When Woodstock took place, it was the largest music festival of all time. Organizers expected about 50,000 people, but two days before the festival they had already sold 100,000 tickets. By the end of the three days, it was estimated that the festival had a million attendees.
People have come together to listen to music for centuries. It’s one of the most human activities of all–a celebration of life, a declaration of joy, something to do just for the sheer elation of it all.
But festivals are more than just a nice thing to do; they’re also big business. It’s estimated that by 2022, it will be a $30B+ industry. And Millennials are a big driver of that. According to Eventbrite:
• 29 percent of Millennials attended a music festival in 2017 (up from 17 percent in 2014)
• 84 percent of Millennials attend festivals to escape the daily grind
• 81 percent of Millennials attend festivals specifically to engage with a like-minded community
In other words, Millennials go to festivals in droves to get away from daily life and connect with other adventurous, openminded people. The music is just a bonus.
There’s nothing quite like taking a few days to get into a completely different headspace to help you reevaluate how life is going. When you’re around beautiful soundscapes, lovely natural environments, and other people equally as high on life, you feel filled up. And when you come back to daily life and work, you do so rejuvenated.
If you’re not ready to brave the stupefyingly challenging conditions of Burning Man, here are seven alternatives to it that are arguably even better:
Where: Bahia, Brazil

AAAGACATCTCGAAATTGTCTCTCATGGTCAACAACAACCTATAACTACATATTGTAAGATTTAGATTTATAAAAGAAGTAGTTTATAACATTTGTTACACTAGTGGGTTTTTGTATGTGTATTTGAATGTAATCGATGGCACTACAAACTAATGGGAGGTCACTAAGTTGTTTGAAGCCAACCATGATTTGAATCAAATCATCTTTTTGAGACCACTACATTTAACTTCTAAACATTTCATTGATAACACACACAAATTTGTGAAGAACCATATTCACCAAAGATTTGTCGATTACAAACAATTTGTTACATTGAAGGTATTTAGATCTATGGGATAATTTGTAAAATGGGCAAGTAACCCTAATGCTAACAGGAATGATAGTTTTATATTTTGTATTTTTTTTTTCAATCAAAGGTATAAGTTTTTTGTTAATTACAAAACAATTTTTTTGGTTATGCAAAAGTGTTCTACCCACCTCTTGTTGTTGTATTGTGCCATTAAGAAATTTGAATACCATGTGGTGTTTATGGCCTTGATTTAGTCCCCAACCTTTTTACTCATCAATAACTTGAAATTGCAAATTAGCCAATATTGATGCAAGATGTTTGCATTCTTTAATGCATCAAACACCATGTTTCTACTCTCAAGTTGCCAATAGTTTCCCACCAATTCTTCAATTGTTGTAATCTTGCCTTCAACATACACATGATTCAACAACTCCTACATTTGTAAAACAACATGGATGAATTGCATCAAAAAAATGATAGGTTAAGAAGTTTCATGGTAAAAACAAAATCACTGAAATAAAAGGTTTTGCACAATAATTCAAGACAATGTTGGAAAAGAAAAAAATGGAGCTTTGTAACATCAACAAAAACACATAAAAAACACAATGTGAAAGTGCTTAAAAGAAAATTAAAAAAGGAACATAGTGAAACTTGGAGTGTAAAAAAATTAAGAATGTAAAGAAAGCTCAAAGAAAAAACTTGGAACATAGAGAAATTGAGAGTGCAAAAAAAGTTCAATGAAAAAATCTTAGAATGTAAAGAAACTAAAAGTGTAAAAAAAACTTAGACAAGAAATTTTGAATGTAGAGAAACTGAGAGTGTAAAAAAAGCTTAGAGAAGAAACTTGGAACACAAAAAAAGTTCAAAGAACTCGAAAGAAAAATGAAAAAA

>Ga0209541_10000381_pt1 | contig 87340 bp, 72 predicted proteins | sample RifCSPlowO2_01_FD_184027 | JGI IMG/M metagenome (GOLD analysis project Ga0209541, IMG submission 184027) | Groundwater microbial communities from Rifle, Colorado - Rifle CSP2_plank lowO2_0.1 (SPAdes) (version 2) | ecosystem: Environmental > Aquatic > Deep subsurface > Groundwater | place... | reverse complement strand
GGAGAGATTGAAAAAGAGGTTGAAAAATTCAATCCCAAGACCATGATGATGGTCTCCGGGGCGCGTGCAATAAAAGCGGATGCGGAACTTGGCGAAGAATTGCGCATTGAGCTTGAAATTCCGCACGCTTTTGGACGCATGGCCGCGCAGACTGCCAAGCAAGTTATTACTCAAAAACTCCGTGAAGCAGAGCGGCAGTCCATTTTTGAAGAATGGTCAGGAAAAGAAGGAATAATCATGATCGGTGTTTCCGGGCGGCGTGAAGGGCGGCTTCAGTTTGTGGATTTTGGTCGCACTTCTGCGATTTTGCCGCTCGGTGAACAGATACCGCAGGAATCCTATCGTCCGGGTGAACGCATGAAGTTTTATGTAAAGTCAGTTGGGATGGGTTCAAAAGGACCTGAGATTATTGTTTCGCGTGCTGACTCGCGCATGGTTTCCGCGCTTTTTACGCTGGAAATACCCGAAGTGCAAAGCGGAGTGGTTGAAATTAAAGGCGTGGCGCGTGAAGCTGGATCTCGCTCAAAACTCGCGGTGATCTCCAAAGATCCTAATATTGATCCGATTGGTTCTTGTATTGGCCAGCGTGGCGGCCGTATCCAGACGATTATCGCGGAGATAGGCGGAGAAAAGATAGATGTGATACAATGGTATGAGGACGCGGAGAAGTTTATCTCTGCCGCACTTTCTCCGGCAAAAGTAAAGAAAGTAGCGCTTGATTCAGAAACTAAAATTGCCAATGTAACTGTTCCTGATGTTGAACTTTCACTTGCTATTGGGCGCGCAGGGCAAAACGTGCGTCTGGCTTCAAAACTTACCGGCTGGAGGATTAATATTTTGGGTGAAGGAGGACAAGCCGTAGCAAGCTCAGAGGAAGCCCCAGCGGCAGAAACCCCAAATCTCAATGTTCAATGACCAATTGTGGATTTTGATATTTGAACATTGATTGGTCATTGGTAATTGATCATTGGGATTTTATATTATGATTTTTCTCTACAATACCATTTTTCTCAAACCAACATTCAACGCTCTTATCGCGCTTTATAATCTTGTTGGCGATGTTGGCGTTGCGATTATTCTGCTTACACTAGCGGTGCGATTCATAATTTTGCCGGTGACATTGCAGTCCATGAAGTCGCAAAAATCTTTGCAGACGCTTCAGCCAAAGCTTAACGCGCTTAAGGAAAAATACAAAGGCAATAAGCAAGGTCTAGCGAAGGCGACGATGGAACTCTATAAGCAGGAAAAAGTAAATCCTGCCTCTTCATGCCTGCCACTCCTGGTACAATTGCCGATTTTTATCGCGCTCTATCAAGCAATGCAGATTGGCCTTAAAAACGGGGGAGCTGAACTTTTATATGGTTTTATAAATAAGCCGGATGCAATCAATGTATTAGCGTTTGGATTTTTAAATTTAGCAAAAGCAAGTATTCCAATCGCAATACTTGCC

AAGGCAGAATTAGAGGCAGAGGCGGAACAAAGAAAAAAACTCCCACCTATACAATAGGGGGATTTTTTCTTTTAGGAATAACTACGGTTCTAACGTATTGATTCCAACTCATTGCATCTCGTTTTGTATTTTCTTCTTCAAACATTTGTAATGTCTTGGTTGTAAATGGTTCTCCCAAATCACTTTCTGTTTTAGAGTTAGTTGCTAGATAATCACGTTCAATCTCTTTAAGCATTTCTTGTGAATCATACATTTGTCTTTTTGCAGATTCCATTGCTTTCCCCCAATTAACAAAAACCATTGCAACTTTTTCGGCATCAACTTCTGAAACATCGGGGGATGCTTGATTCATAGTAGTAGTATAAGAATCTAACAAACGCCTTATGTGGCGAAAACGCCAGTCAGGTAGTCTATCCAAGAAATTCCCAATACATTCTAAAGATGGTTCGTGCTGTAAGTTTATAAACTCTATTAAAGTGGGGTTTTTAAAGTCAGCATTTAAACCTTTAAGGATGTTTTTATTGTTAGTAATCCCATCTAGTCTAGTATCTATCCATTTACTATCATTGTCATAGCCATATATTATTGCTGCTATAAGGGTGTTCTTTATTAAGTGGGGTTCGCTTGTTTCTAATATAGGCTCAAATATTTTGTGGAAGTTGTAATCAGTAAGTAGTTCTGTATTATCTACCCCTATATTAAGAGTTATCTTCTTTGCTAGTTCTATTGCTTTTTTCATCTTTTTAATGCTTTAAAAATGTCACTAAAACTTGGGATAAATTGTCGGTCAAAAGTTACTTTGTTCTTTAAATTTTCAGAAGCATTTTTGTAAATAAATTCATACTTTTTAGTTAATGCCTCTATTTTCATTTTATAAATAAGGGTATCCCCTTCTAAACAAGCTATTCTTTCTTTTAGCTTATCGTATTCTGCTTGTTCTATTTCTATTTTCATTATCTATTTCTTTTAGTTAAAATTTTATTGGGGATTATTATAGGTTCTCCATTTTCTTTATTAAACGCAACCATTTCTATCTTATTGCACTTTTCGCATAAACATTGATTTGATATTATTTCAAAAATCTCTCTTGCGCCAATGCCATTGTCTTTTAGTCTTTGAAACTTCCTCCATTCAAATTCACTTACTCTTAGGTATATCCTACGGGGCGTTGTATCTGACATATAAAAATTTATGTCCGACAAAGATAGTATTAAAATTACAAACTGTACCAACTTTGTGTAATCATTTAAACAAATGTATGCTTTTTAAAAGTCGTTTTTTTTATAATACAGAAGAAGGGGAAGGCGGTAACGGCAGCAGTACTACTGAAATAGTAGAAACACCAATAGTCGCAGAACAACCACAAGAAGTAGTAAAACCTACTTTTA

When: December 27, 2019 – January 3, 2020
How many people: ~3,000
Cost: ~$194 (student price) – ~$389
Looking for a gorgeous, creative, and unique way to ring in the new year? When it comes to festivals, Universo Paralello, held on the lovely beaches of Bahia, is on the smaller and longer side. So you’ll make good friends with whom you can spend quality time, enjoying high-quality EDM while you swim in the warm, Brazilian ocean (remember that in the southern hemisphere, December is the beginning of summer).
Where: Near Auckland, New Zealand
When: February 21-23, 2020
Cost: $245-355 (tiered)
How many people: ~8,000
“[J]oin this mindful tribe of party animals,” encourages Splore, a unique art and music festival held on the beach in Tapapakanga Park (outside Auckland). It includes a dedicated Kids Zone, dynamic visual arts, and a whole variety of interesting workshops and forums. The focus is on harmony with nature and connection with the tribe of humanity of which we all form a part.
Where: Santa Barbara, USA
When: April 10-12, 2020
How many people: ~7,000
Lucidity is a transformational experience with live music, DJs, dancers, art, vendors selling sustainable goods, all set against a beautiful background at the Live Oak Campground. The festival features seven different “villages,” each of which has its own theme. Lucidity is about freedom of expression balanced with a celebration of nature and connection.
Where: Tankwa, South Africa
When: April 27-May 3, 2020
How many people: ~11,000
Cost: ~$180 (R2,700)
Very much a sister event to Burning Man, Afrikaburn describes itself as “the spectacular result of the creative expression of participants who gather … to create a temporary city of art, theme camps, costume, music and performance!”
Like Burning Man, Afrikaburn eschews vendors, so you’ve got to pack in all your food and drink.
Where: Rothbury, Michigan
When: June, 2020 (exact dates TBD)
How many people: ~45,000
Cost: ~$175 (general admission); $75 (individual day pass)
If you love bigger festivals, EDM, and jam bands, you’ll adore Electric Forest. It’s a beautiful forest festival complete with a lake and a waterpark. Bring lots of neon.
6. Ozora (aka O.Z.O.R.A.)
Where: Near Budapest, Hungary
When: July, 2020
How many people: ~35,000
Cost: ~$185 (€170)
Ozora was founded in 1999 and has grown into “one of the most influential psychedelic trance festivals in the world.” Held on a huge tract of land that has desert-like spots as well as lush forest, it’s well-known in Europe, and draws a diverse crowd from all over the world.
The opinions expressed here by Inc.com columnists are their own, not those of Inc.com.